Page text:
Israel’s economy – half term report, June 2011

Israel’s economy continues to bubble along.

Happy times it would seem.

It is the job of the governor of any central bank to point out the potential dangers around the corner. Israel’s Stanley Fischer is in the middle of an apparently successful campaign to dampen the housing bubble. And at the end of last week, in an interview with the Financial Times, Fischer questioned the Finance Minister’s propensity to spend.

Fair enough. Just as worrying is the potential fall out from the Greek financial crisis and, in parallel, from the so-called Arab Spring. If Europe is sucked down by Greece, Portugal et al, Israel’s economy will suffer. For example, the UK alone is one of Israel’s strongest trading partners.

Similarly, once the troubles in Libya, Syria and elsewhere have finally evaporated, the results will necessarily bring stability to the region. We can already see how Egypt will almost certainly raise the price of its gas exports to Israel very sharply. The weakness of the Damascus regime has seen one border incident with Israel, provoked by Iranian revolutionary guards, and we have probably not seen the worst of the violent disorders.

In the words of Niall Ferguson, a leading economic historian:

Beware the economic consequences of the Arab Spring. ….(Once the) euphoria phase” of revolutions is over, economic disaster such as higher prices, greater uncertainty and capital flight always follows. …And the magnitude of capital flight from Egypt right now is roughly 10 times the aid promised to Egypt by the United States and Europe combined.

There is a third issue, ignored by the foreign media, but felt daily by the Israeli public. I am talking about the silent stranglehold of key monopolies.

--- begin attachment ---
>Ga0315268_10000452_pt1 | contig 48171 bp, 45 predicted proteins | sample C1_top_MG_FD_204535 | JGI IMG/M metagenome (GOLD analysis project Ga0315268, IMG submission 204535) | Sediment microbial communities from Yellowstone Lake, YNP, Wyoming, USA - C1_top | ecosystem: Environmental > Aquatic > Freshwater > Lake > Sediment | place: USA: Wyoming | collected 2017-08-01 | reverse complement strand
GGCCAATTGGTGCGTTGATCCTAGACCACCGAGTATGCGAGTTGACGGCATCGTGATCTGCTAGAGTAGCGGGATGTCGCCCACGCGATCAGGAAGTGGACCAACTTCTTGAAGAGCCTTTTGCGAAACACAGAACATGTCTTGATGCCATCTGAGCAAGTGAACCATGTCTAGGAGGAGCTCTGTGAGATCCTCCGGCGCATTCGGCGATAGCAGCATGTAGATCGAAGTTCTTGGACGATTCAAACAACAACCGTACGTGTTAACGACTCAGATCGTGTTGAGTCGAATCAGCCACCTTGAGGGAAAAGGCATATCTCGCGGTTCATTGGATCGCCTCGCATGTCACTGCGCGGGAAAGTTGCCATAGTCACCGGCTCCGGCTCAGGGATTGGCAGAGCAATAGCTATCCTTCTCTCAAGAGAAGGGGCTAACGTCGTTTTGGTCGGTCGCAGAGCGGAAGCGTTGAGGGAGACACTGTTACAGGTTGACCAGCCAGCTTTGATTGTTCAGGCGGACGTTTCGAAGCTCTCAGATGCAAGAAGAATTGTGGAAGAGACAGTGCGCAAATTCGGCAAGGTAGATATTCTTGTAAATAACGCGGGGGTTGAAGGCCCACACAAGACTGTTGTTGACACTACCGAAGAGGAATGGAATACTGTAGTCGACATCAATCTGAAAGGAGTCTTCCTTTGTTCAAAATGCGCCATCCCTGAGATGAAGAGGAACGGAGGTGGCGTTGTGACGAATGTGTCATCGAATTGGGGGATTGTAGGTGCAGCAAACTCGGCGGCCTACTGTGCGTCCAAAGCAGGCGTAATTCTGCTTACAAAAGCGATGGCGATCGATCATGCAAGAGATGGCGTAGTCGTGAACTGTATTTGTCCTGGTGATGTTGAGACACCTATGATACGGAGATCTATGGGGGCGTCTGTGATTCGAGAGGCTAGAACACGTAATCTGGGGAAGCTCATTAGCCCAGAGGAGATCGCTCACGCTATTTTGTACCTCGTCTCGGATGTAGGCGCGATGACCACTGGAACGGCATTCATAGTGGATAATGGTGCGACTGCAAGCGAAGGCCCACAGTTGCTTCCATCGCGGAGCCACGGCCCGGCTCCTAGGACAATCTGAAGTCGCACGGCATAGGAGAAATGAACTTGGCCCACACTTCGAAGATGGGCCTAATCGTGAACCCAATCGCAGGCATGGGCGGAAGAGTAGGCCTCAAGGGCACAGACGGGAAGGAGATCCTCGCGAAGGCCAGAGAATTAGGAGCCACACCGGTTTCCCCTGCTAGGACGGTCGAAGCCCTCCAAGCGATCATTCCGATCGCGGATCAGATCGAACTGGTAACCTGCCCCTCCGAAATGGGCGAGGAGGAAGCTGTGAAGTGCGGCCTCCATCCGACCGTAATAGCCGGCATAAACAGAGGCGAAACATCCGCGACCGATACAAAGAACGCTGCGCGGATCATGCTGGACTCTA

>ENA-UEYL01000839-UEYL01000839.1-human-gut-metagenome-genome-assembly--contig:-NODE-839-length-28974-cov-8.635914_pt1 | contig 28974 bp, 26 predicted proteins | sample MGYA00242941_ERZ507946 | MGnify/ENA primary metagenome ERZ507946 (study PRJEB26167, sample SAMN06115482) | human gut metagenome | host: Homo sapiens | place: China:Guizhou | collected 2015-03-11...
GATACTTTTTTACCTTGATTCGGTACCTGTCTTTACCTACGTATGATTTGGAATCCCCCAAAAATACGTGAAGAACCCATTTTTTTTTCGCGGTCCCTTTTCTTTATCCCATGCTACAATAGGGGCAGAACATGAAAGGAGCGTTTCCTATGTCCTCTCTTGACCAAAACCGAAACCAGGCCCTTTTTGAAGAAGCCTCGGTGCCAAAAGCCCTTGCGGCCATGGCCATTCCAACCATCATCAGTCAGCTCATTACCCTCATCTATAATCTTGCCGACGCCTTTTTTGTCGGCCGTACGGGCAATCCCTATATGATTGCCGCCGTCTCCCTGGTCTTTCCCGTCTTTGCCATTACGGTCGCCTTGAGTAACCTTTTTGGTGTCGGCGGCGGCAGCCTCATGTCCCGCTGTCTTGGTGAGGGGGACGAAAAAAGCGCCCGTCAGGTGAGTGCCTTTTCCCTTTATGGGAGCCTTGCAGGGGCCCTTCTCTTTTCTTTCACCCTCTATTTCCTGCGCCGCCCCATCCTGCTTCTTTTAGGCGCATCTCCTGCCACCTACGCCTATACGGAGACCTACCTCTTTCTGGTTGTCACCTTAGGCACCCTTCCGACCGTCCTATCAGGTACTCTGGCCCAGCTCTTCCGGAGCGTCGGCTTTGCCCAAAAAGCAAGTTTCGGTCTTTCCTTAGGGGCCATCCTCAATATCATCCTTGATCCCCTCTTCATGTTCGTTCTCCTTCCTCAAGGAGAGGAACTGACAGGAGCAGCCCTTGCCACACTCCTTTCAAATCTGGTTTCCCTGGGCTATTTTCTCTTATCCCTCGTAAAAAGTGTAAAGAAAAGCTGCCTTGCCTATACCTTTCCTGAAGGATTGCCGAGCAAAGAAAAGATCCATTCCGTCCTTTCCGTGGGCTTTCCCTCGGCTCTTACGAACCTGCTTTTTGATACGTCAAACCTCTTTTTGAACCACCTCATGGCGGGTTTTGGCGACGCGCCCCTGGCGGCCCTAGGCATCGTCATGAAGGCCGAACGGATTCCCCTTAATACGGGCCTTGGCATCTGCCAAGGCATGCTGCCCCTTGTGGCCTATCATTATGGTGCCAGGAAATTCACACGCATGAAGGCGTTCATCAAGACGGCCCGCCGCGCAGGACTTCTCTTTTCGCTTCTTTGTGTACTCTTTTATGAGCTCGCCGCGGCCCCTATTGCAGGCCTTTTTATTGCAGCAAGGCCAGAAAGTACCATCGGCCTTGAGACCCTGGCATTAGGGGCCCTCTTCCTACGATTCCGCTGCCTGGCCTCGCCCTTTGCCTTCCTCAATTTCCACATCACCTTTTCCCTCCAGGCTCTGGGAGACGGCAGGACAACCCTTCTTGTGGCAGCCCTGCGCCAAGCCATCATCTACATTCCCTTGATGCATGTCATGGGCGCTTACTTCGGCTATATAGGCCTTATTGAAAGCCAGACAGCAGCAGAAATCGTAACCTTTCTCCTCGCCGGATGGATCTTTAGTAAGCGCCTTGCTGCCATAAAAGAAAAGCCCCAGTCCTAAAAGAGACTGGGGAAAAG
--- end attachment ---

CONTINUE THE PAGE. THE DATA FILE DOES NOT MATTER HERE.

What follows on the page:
About two weeks ago, the price of cottage cheese, a staple item for many families, rose yet again. A simple facebook campaign backed by a howling media smelling blood resulted in a backdown. Dominant local manufacturers, protected by tariffs, which were imposed by politicians linked to interest groups, had been free to do what they had wanted for far too long. Amazingly, there has rarely been much variation in price between the “competing” firms.

But it does not stop there. The fruit and veg market is also protected by tariffs. Mobile phone charges are expensive compared to abroad. Petrol and cars are similarly overpriced. It is a rip off, according to one newspaper.

You could ask why nobody has shouted earlier that parts of the economy are simply old-fashioned monoliths, designed for the benefit of a few. For me, a more worrying issue has been the role of the civil service. Why was this huge mass of people not able to teach the politicians how the public had to and still suffers?

So while the stats look rosy, is Israel’s full economy still a story of what could be?

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